Today, the St. Martin’s Cathedral is in a weird state of deterioration caused by the vibrations from the heavy traffic of the nearby Nový Most bridge. Restorations efforts began in 1998 and, since it is a national cultural monument, we don’t think it will end up any time soon.
After climbing a lot of stairs up a hill, we managed to find our way onto the Bratislavský hrad. The Bratislava Castle is the main castle of Bratislava and the dominant feature of the city for centuries.
From the top of the hill, you can have a beautiful view of Bratislava, Slovakia, Austria, Nový Most bridge and the Danube and, in clear days, parts of Hungary.
Since the castle looks like it is still under reconstruction and it seems that nobody wanted to talk to us in english there, we didn’t go inside the Bratislava Castle to see the Slovak National Museum, so we cannot say anything about what is inside. Sorry about that.
But you can see a from the amazing view that you have from the Bratislava Castle. Just that view makes the act of climbing up that hill worth it.
Slavín is a Soviet Memorial situated on a hill in a part of Bratislava surrounded by beautiful houses where almost 7 thousand soviet soldiers are buried. If this is your kind of thing, you should visit this place.
This memorial and military cemetery in Bratislava was built in between 1957 and 1960 to remember the thousands of Soviet Army soldiers who fell during the Second World War while liberating the city from the occupying Nazi German troops.
If you don’t care about Second World War history, you should add this memorial to your list of things to see in Bratislava either way. Most people visit this memorial for the great views of the city and you should do it too.
The Slovak Radio Building
And, now for something weird… If you want to see something different in Bratislava, you should go straight to the Slovak Radio Building.
This building is an inverted pyramid that is considered by many people as one of the ugliest buildings in the world. We are not sure where we stand on this but you can think about that looking at the pictures below.
The building that host the Slovenský rozhlas stands 82 metres high and was built from 1967 to 1983 and it was projected by Štefan Svetko, Štefan Ďurkovič and Barnabáš Kissling.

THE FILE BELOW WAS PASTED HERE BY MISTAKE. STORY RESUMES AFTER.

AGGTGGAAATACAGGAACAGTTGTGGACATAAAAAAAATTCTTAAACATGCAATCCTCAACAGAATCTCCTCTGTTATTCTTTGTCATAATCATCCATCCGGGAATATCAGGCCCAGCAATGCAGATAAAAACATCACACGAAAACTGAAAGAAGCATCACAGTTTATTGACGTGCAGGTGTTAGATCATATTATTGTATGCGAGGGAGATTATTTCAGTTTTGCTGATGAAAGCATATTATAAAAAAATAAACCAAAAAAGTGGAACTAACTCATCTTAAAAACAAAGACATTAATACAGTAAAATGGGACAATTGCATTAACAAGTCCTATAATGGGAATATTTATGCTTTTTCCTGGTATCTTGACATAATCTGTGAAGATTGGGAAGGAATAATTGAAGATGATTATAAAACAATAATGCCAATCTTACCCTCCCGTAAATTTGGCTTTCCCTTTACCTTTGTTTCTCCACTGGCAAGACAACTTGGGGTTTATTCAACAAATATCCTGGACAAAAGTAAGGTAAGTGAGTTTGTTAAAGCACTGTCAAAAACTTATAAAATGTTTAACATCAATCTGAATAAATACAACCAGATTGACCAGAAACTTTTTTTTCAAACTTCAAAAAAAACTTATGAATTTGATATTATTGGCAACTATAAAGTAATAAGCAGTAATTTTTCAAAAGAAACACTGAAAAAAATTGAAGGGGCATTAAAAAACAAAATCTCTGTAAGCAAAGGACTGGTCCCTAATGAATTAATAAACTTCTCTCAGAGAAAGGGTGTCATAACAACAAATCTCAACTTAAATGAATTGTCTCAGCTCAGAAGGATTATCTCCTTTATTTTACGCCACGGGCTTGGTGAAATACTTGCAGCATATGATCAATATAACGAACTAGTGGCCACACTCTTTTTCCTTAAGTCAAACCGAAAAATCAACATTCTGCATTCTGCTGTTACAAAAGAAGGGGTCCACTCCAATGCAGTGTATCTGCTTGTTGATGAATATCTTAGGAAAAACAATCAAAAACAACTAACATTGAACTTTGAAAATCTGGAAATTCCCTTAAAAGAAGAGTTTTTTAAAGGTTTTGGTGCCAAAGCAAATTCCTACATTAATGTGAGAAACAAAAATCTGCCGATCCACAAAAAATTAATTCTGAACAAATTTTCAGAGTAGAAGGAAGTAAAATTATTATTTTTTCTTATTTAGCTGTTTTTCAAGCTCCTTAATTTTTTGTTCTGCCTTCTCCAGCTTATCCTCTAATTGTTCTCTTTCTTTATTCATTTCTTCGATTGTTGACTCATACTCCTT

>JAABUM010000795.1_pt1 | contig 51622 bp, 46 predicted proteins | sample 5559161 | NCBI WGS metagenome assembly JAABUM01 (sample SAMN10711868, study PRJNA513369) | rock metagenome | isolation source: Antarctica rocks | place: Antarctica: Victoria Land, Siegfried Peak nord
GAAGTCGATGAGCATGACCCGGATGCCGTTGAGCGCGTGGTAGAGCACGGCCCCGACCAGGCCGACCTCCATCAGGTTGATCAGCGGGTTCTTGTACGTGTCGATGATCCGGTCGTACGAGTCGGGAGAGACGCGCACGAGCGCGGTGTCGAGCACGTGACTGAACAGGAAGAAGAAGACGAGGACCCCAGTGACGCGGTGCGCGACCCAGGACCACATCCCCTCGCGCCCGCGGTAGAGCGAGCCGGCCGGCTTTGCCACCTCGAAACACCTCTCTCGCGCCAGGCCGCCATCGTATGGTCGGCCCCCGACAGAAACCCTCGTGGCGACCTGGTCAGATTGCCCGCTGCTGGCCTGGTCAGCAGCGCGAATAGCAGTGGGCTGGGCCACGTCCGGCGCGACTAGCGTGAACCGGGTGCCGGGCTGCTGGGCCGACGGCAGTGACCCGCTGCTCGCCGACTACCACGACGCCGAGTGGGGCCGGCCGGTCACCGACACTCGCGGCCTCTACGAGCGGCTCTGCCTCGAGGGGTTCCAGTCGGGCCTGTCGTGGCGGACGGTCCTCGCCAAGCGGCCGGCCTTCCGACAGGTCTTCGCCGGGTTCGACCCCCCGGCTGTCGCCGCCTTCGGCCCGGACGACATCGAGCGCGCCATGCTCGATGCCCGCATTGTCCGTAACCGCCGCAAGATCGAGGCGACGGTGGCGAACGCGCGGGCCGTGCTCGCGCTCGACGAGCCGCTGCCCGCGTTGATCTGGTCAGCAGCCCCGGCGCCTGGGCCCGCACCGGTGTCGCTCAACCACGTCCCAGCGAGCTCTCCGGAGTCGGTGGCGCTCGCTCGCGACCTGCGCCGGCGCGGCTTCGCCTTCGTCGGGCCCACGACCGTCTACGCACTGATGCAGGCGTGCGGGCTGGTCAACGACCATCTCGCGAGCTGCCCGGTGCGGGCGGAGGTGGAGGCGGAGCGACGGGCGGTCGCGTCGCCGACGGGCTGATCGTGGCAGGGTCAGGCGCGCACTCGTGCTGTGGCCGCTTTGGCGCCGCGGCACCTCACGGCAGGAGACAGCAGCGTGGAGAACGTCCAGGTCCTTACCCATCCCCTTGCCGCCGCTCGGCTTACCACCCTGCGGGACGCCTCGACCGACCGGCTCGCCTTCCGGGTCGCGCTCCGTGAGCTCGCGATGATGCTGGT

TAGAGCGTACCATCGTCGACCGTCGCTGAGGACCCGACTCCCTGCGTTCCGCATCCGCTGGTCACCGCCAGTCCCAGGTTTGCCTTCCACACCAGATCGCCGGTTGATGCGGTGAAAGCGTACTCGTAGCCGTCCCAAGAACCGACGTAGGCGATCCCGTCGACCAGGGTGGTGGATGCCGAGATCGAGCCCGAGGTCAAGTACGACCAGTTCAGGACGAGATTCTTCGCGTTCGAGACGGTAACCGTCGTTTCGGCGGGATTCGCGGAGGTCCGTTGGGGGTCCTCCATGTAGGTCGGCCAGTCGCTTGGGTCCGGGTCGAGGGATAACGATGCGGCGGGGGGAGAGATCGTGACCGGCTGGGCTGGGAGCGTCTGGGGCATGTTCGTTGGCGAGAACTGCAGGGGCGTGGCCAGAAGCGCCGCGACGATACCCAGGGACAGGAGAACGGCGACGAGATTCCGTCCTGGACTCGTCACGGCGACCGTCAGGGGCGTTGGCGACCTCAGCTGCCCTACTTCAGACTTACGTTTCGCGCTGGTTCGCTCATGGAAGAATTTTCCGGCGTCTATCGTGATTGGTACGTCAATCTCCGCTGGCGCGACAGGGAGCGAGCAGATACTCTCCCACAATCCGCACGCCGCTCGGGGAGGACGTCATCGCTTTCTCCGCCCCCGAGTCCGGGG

Inside the building you can see a concert hall with one of the biggest organs in Slovakia. But you have to find a way in and we couldn’t. Nobody seemed to speak english and we got back to Old Town without a tour of this weird looking building.
If ater all this you still have time to see something else in Bratislava, we would advise you to just stroll through the centre of the city. Bratislava has one of the smallest old towns in Europe and this means all the historical charm is concentrated.
The streets have been renovated during the last 10 years and this brought a new life into the city. There are a lot of bars, cafés and restaurants there and we know you are going to love seating in one of those and watch people go by.
How to get to Bratislava
We got to Bratislava from Vienna by bus via Slovak Lines and it costed us something like €8. It took less than an hour to get from Vienna to Bratislava and there are buses from Vienna’s Main Train station to Bratislava’s Central Coach Terminal every hour.
After walking in Bratislava, we decided to go back to Vienna in a different way so we took the train from Bratislava hlavná stanica to Wien Hauptbahnhof. They run in hourly intervals and are fast and comfortable. We didn’t know that but, if you get the EURegio ticket, you can use all the public transportation you may need in Bratislava for free.
If you want something different, you can go from Vienna to Bratislava by boat! It is a little more expensive than the bus and train but it might be way more fun. We still don’t know why we didn’t do this but you should! Check the routes and schedules before and go crazy.
Fotostrasse was in Bratislava in August 2014 for an afternoon and we need to go there again to explore more the Slovakian capital.